It is important to understand that the prosecution team in the Oscar Pistorius ( Oscar’s) trial bears the onus to prove Oscar’s guilt beyond any reasonable doubt. As a result of bearing the onus the State will start by calling witnesses in order to lay the basis for a conviction on either premeditated murder or murder.
Before calling any witnesses the proceedings will start by the prosecution team putting all the charges to Oscar Pistorius so that he could plead to these charges. It is expected that he will plead ”not guilty” to all the charges and he may then briefly set out the basis for his defence on each count. He may of course remain silent and not disclose any version whatsoever, if he so wishes.
Once he has pleaded the judge presiding over the matter will record his plea and ask whether he confirms the version as was presented by his legal representative. Once that is done both parties, i.e. the prosecution team and the defence team, will have an opportunity to address the Court on what they seek to prove and disprove during this trial. It is important to note that during these preliminary stages Oscar Pistorius will not speak directly to the court other than stating what his plea is as his advocates are specifically there to represent him and to speak on his behalf.
The prosecution team will thereafter call various witnesses. Oscar’s defence team will cross-examine every witness that is called to testify and usually they will only have one opportunity to do so. There are however exceptions to this rule. During cross examination of the witnesses the defence will attempt to specifically identify discrepancies in the witnesses’ evidence and they may of course elicit evidence which might be favourable to the accused. If the evidence is damaging to the accused the defence will attempt to discredit the witness or they may attempt to soften the effect of the evidence. Oscar version relevant to that specific witness has to put to the witness for his/her comment and the prosecution team could use that version to later cross-question Oscar’s witnesses.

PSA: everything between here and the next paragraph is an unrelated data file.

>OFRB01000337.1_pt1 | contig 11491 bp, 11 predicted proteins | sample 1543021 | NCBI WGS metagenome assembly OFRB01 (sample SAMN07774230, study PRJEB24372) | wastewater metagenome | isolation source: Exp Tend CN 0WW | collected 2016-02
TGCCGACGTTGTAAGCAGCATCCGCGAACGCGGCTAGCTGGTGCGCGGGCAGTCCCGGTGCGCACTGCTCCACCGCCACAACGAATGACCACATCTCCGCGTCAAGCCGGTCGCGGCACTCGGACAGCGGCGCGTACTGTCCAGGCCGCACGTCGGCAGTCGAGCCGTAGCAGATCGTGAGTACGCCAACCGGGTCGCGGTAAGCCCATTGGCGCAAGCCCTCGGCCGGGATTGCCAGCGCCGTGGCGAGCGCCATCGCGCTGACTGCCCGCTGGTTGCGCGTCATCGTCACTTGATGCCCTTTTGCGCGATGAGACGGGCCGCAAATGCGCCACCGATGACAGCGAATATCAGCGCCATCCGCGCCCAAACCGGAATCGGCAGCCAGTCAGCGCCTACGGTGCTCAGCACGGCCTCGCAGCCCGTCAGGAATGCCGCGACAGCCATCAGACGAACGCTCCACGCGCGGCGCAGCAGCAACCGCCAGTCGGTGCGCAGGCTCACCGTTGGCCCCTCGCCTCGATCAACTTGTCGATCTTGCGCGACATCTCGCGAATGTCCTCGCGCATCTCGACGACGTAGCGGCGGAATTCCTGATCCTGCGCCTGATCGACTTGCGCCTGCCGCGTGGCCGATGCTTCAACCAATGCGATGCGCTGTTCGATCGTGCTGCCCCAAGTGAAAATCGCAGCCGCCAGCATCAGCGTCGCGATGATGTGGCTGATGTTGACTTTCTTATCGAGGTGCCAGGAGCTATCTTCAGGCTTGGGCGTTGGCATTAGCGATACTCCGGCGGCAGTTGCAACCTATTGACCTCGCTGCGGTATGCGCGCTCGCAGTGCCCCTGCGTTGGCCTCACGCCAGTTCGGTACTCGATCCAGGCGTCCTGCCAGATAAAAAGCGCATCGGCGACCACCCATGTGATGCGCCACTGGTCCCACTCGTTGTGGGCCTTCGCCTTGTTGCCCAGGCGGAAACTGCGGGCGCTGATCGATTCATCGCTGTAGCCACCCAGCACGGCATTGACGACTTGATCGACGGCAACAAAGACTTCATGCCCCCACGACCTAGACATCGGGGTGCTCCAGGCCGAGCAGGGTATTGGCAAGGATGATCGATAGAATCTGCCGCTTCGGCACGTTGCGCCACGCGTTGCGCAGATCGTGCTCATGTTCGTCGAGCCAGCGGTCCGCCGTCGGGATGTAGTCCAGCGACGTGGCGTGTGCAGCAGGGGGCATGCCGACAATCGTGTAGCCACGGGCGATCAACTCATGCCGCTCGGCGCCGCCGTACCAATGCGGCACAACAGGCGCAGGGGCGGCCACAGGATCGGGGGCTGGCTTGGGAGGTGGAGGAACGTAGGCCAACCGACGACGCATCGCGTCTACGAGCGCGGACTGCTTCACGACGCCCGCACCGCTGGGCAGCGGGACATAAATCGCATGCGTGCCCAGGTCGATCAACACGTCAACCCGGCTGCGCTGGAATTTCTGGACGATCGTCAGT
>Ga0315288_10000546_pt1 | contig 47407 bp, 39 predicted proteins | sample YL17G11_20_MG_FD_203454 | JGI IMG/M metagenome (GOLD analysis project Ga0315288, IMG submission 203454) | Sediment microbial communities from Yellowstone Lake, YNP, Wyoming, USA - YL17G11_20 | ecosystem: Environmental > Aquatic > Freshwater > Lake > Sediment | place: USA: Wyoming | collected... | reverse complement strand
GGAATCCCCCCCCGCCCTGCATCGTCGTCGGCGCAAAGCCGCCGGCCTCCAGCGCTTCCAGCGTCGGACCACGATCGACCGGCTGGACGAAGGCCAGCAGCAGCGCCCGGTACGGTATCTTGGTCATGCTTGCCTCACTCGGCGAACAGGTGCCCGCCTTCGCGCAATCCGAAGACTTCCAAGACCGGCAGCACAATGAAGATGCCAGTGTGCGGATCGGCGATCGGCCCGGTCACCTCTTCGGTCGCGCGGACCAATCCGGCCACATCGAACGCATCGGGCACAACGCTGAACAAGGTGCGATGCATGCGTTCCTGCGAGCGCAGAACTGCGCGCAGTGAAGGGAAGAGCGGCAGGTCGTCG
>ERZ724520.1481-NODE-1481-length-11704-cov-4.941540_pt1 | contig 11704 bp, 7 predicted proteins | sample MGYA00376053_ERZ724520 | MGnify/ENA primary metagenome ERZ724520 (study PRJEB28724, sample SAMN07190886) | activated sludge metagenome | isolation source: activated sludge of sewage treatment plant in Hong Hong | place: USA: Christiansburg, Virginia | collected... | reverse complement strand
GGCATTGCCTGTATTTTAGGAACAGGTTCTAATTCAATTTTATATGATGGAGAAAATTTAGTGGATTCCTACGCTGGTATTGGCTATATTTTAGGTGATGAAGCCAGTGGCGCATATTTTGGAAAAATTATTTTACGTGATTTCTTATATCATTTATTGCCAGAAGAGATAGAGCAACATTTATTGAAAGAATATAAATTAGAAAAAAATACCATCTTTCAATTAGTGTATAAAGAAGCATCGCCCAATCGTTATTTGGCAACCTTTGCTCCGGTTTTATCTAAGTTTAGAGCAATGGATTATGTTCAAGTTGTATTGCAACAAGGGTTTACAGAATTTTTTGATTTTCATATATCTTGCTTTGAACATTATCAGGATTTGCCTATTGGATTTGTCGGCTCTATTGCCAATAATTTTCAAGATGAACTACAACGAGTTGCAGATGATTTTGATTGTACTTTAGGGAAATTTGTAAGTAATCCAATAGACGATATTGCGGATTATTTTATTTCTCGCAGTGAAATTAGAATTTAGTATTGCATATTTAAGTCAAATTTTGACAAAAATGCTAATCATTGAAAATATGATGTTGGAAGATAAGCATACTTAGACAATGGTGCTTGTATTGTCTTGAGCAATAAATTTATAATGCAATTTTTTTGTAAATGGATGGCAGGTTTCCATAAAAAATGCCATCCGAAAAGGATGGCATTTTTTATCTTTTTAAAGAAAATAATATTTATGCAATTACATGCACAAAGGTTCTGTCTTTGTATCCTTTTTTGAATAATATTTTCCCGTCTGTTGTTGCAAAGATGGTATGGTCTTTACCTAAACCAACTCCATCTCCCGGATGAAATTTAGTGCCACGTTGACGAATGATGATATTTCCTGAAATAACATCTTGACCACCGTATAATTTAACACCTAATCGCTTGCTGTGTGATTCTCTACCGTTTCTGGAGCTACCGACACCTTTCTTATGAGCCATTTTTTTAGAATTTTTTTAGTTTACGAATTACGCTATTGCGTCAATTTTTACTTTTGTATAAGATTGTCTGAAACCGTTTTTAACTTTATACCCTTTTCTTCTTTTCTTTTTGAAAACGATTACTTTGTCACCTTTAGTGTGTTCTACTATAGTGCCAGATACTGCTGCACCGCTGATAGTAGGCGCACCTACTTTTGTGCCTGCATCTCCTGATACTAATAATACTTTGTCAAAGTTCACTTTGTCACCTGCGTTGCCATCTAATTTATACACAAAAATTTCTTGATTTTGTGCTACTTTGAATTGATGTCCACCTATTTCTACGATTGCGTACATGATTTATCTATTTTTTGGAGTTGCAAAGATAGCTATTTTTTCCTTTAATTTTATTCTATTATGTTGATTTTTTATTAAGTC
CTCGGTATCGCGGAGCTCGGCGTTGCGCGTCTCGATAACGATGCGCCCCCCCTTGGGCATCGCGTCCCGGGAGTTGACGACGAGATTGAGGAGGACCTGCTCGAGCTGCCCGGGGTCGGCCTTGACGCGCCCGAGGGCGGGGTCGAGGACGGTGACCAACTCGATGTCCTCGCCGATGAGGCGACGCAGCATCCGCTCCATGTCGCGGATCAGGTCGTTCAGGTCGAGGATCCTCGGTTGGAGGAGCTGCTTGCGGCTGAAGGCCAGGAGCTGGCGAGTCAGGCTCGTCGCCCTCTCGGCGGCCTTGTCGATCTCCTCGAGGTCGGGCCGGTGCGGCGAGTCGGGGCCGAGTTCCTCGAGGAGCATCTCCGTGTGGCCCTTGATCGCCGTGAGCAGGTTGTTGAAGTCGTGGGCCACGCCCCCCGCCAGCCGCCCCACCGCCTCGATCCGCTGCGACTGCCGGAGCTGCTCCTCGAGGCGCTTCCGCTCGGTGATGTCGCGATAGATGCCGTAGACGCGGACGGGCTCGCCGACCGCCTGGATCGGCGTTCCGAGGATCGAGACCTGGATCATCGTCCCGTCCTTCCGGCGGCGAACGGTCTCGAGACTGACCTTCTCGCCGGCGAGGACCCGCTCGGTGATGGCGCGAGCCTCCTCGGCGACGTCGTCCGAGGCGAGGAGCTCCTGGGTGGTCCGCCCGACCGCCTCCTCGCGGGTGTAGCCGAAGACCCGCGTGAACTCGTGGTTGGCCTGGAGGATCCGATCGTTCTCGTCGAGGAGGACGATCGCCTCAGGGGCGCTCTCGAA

The Prosecution team i.e. the State will then close their case and by that is it understood that they will not call any further witnesses on the merits of the case. It is often referred to on TV as the State “rests”, but in South Africa the parties closes their cases. Once the prosecution team has concluded all the evidence, then of course the accused will have an opportunity to present his case.
In his defence he can of course testify himself but he can also call witnesses. In this instance we are of course aware of the fact that there are various witnesses that the defence team will call and once they have adduced all their evidence, the prosecution team will equally have an opportunity to cross-examine every witness the defence team calls. Once the defence has called all their witnesses and adduced all the evidence, they will then close Oscar’s case.
Once the defence case is closed, both parties i.e. the prosecution team and the defence team will now have an opportunity to address the Court on the liability of Oscar Pistorius and whether he ought to be convicted of any offence. The judge will thereafter interact with both parties during the addresses whereafter the Court will schedule a date on which the judgment will be made known to the Accused . The judgment will of course be handed down and once the judgment is known, should he be convicted, then of course the sentence proceeding starts. In the event of Oscar Pistorius being convicted of any offence, the defence team will then have an opportunity to adduce evidence in mitigation of sentence. This will mean they might call correctional officers to testify or criminologists or probation officers or maybe just character witnesses. Equally the prosecution team will also thereafter have an opportunity to adduce evidence which they believe might assist the Court in imposing a heavier sentence. Once all of that is completed, the judge presiding in the matter will then consider all the factors but the judge alone will hand down sentence in this matter.